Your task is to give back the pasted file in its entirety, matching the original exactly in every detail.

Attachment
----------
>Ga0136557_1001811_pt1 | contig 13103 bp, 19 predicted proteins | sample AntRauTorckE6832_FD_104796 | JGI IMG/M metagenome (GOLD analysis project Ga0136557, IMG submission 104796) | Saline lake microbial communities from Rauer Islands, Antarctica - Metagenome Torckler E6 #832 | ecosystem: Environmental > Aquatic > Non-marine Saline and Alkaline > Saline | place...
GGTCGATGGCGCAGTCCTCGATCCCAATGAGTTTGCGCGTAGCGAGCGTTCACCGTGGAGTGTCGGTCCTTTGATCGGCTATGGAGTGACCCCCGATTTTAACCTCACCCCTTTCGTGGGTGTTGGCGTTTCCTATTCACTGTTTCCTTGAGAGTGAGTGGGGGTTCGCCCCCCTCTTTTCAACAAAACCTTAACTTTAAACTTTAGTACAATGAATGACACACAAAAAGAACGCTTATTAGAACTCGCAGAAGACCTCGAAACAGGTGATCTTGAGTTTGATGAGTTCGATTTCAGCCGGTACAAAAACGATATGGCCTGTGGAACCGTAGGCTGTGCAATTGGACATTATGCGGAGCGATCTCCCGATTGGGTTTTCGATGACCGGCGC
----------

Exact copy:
>Ga0136557_1001811_pt1 | contig 13103 bp, 19 predicted proteins | sample AntRauTorckE6832_FD_104796 | JGI IMG/M metagenome (GOLD analysis project Ga0136557, IMG submission 104796) | Saline lake microbial communities from Rauer Islands, Antarctica - Metagenome Torckler E6 #832 | ecosystem: Environmental > Aquatic > Non-marine Saline and Alkaline > Saline | place...
GGTCGATGGCGCAGTCCTCGATCCCAATGAGTTTGCGCGTAGCGAGCGTTCACCGTGGAGTGTCGGTCCTTTGATCGGCTATGGAGTGACCCCCGATTTTAACCTCACCCCTTTCGTGGGTGTTGGCGTTTCCTATTCACTGTTTCCTTGAGAGTGAGTGGGGGTTCGCCCCCCTCTTTTCAACAAAACCTTAACTTTAAACTTTAGTACAATGAATGACACACAAAAAGAACGCTTATTAGAACTCGCAGAAGACCTCGAAACAGGTGATCTTGAGTTTGATGAGTTCGATTTCAGCCGGTACAAAAACGATATGGCCTGTGGAACCGTAGGCTGTGCAATTGGACATTATGCGGAGCGATCTCCCGATTGGGTTTTCGATGACCGGCGC